Toggle My BrainyQuote
Quote of the Day
Some people think that there aren't many Aboriginal actors around, and if there are, they're not that good. It's stupid. There's such an incredible pool of talent out there, and they're still coming out of drama schools. People just need to take a leap of faith.
My mum's from Broome, so I'm a saltwater person - Aboriginal people are either freshwater, saltwater or desert mob. So I always feel much more comfortable in close proximity to the beach, even if I'm not necessarily in the water.
We owe the Aboriginal peoples a debt that is four centuries old. It is their turn to become full partners in developing an even greater Canada. And the reconciliation required may be less a matter of legal texts than of attitudes of the heart.
We are so fortunate, as Australians, to have among us the oldest continuing cultures in human history. Cultures that link our nation with deepest antiquity. We have Aboriginal rock art in the Kimberley that is as ancient as the great Palaeolithic cave paintings at Altamira and Lascaux in Europe.
What I would like to see is sufficiently good education and health services being delivered to Aboriginal people so that they are prepared and ready to leave and join the economic mainstream if that's their choice.
I've never been one to bow down to people who try to question my identity because I don't fit their mould of what an Aboriginal Australian is supposed to be or look like.
I have Aboriginal roots on my father's side, and have always indentified with that spirit. I feel a lot of my music comes from that place.
The problem with politicians getting to know the issues in indigenous townships is that we tend to suffer from what Aboriginal people call the 'seagull syndrome' - we fly in, scratch around and fly out.
My dad taught me from my youngest childhood memories through these connections with Aboriginal and tribal people that you must always protect people's sacred status, regardless of the past.
We apologise for the laws and policies of successive parliaments and governments that have inflicted profound grief, suffering and loss on these our fellow Australians. We apologise especially for the removal of Aboriginal and Torres Strait Islander children from their families, their communities and their country.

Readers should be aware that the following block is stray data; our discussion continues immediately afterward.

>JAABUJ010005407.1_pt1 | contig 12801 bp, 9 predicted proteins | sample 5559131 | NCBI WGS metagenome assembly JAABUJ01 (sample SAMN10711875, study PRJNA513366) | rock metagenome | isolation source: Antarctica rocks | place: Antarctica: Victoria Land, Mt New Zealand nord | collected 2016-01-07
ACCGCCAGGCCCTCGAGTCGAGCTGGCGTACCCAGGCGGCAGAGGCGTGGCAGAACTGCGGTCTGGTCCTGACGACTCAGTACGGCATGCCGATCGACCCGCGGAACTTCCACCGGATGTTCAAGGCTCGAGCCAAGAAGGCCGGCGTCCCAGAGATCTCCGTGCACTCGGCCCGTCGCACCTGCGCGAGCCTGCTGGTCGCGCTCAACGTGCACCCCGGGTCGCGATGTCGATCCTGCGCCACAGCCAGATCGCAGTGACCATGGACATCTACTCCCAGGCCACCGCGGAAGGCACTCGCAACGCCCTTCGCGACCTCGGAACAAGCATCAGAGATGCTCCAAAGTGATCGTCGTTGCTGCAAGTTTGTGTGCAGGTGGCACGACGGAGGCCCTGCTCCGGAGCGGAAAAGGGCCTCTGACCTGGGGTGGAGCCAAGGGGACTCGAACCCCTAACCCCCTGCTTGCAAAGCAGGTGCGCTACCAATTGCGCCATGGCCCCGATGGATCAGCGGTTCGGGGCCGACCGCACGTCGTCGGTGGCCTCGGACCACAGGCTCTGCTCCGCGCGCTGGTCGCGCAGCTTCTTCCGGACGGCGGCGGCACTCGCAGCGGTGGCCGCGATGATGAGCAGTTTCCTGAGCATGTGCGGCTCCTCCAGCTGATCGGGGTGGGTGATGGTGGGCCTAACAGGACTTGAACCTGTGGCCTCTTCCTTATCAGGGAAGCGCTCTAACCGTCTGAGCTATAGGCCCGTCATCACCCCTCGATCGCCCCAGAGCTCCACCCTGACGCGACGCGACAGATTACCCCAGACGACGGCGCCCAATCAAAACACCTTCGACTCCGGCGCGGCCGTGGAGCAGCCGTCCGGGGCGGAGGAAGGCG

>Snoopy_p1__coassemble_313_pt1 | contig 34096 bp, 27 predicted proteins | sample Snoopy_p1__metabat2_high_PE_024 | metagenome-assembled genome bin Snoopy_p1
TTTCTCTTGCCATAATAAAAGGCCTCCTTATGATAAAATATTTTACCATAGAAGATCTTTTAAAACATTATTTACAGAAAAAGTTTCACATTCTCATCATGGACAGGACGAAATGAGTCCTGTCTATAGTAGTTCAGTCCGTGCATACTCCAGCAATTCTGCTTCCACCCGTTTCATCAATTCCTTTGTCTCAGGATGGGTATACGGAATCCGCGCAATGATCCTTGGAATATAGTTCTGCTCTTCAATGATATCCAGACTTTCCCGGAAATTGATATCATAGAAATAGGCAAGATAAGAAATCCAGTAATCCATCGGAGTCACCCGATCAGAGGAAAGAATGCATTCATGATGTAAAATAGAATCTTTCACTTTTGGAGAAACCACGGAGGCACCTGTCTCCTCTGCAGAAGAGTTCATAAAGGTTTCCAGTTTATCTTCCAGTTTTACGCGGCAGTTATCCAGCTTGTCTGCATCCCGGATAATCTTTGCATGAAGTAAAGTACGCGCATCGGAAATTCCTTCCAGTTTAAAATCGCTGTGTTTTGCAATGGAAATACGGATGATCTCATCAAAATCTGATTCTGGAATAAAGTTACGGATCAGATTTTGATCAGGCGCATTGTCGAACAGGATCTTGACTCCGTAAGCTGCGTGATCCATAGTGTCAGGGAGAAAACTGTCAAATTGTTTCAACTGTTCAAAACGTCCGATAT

In many traditions, the world was sung into being: Aboriginal Australians believe their ancestors did so. In Hindu and Buddhist thought, Om was the seed syllable that created the world.
I had spent some time in the outback, but to meet Aboriginals and work with them was wonderful. It gave me a great appreciation of how tough life is and about the indomitable spirit that the Aboriginal people have always possessed.
It's very easy for Australians living in big cities to either romanticise or demonise the situation in Aboriginal places - to kind of look at things through the 'noble innocents' prism or through the 'chronically dysfunctional' prism, and I suspect that is so often the case.
The coast of British Columbia was one of the three chief centers of aboriginal America.
In 1995, the Paul Keating Labor government commissioned an inquiry into the forcible removal of Aboriginal children.
Over 120 Aboriginal communities run their own health services - some have been doing so for 30 years. They struggle with difficult medical problems. They also try to deal with counselling, stolen generations issues, family relationships, violence, suicide prevention.
Most Australians live in the cities on the east coast, where contact between black and white occurred as much as 200 years earlier than on the west coast - and where 95 percent of Australians are able to live 95 percent of their lives without ever seeing an Aboriginal face.
Native people - about two-thirds of the uranium in the United States is on indigenous lands. On a worldwide scale, about 70 percent of the uranium is either in Aboriginal lands in Australia or up in the Subarctic of Canada, where native people are still fighting uranium mining.
Even the Australians don't know how beautiful their own country is. Particularly where we were shooting 'The Straits.' Most of my stuff was done on an aboriginal settlement on the south shore, opposite Cairns, which I believe was the site where the last person was eaten in Australia.
We also shot at a location that was an Aboriginal sacred ground for the shots coming up the cliff.
People look at me, and they don't see what they think is a typical Aboriginal. I always thought I'd be the white person in a black play.
I'm getting offered roles that aren't designed for aboriginal people; they're designed for anybody. It's pretty surreal and mind-blowing.
Through the 1990s, the fracturing of Tasmanian Aboriginal politics was given impetus by the ongoing corruption of a number of black organisations started under federal government programmes, with large amounts of public money being lost.
I've got tonnes of aboriginal and Native American art, but I'd like even more.
The direction is going the right way for respect for aboriginal people in North America, and all we can do is stand up and say, 'Please do it faster.'
Martin Luther King, Jr.
John F. Kennedy
Image of the Moment
Get Social with BrainyQuote
Follow BrainyQuote on Facebook, Twitter and Google+ to share inspiring quotes with friends.
Join us on
Follow us on
Follow us on
Start your quote collection
Save your favorite quotes and create amazing collections.
Sign up, it's free!
Quote of the Day
BQ on Facebook
BQ on Twitter
BQ on Pinterest
BQ on Google+
BQ on Instagram
Quote Of The Day Feeds
Quote of the Day Email
© 2001 - 2015 BrainyQuote